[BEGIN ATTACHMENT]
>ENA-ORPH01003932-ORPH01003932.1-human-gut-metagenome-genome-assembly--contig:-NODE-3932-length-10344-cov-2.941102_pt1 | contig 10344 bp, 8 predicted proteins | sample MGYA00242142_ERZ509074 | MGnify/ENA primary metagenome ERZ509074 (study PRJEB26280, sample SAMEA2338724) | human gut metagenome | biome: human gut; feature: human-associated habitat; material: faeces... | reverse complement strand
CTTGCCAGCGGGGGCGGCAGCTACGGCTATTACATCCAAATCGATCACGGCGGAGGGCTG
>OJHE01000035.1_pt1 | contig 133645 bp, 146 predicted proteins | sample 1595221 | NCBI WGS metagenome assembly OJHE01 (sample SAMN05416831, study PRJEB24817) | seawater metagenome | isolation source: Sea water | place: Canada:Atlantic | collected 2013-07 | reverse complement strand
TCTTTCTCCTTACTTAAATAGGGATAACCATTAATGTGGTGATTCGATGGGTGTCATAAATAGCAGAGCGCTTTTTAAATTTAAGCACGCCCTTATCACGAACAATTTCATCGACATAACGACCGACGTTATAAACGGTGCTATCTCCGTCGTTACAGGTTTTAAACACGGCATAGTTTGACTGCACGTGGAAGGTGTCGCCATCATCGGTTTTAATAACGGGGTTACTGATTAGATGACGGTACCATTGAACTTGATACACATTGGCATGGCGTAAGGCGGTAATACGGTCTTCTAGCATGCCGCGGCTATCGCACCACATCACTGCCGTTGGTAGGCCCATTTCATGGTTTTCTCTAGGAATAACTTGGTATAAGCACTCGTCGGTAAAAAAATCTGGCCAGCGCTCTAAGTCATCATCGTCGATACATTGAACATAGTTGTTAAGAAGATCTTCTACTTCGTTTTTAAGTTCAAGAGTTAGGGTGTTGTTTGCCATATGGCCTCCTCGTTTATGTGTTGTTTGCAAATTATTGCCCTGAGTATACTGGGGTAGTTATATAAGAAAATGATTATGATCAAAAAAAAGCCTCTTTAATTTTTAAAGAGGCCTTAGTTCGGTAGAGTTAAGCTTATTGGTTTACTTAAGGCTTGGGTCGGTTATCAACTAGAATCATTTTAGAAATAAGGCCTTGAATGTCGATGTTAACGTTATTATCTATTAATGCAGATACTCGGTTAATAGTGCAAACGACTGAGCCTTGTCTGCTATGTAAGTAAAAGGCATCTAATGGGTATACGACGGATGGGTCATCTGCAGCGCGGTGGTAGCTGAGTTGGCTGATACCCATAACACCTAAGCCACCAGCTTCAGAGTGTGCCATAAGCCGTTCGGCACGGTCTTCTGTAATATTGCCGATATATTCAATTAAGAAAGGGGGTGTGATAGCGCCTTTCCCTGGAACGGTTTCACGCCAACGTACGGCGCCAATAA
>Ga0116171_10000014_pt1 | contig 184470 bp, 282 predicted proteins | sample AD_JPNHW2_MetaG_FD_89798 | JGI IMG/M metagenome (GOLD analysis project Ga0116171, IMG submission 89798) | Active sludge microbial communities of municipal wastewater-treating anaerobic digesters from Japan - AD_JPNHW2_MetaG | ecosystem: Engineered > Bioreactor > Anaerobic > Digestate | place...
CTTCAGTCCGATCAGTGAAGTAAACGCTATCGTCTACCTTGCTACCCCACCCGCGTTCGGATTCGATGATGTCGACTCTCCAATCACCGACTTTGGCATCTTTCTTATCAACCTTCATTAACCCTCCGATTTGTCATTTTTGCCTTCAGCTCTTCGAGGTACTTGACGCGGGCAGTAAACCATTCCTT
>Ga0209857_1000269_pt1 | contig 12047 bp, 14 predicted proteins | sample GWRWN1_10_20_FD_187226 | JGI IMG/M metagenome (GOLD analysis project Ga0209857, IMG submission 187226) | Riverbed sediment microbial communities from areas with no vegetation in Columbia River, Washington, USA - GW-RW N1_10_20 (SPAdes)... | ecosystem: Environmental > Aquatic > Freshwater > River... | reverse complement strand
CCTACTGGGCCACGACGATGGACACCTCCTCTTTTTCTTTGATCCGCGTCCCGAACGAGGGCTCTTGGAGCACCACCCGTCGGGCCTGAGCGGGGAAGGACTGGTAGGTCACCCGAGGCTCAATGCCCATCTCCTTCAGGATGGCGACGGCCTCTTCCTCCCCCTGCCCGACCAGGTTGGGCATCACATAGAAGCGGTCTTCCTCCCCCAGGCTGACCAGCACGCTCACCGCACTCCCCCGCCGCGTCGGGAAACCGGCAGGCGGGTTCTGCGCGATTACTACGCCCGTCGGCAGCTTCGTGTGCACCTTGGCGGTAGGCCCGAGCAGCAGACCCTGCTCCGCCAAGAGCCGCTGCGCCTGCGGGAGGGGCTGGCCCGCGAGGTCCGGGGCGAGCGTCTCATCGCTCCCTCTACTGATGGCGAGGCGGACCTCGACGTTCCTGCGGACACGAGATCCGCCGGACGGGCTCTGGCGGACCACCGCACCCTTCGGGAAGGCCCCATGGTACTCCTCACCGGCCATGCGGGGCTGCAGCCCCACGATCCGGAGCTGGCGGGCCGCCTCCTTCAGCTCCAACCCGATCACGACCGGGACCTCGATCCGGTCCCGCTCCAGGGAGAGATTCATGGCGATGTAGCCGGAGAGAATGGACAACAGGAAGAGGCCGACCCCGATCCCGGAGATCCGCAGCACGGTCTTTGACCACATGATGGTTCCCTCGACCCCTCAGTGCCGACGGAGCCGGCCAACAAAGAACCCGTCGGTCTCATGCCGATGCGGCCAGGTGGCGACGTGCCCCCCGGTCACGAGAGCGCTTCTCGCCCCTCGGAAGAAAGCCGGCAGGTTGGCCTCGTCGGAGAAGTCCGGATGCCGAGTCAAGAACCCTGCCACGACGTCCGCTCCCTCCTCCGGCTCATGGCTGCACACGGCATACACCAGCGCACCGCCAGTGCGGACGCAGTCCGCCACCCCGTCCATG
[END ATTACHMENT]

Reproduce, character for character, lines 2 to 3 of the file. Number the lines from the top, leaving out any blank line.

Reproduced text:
CTTGCCAGCGGGGGCGGCAGCTACGGCTATTACATCCAAATCGATCACGGCGGAGGGCTG
>OJHE01000035.1_pt1 | contig 133645 bp, 146 predicted proteins | sample 1595221 | NCBI WGS metagenome assembly OJHE01 (sample SAMN05416831, study PRJEB24817) | seawater metagenome | isolation source: Sea water | place: Canada:Atlantic | collected 2013-07 | reverse complement strand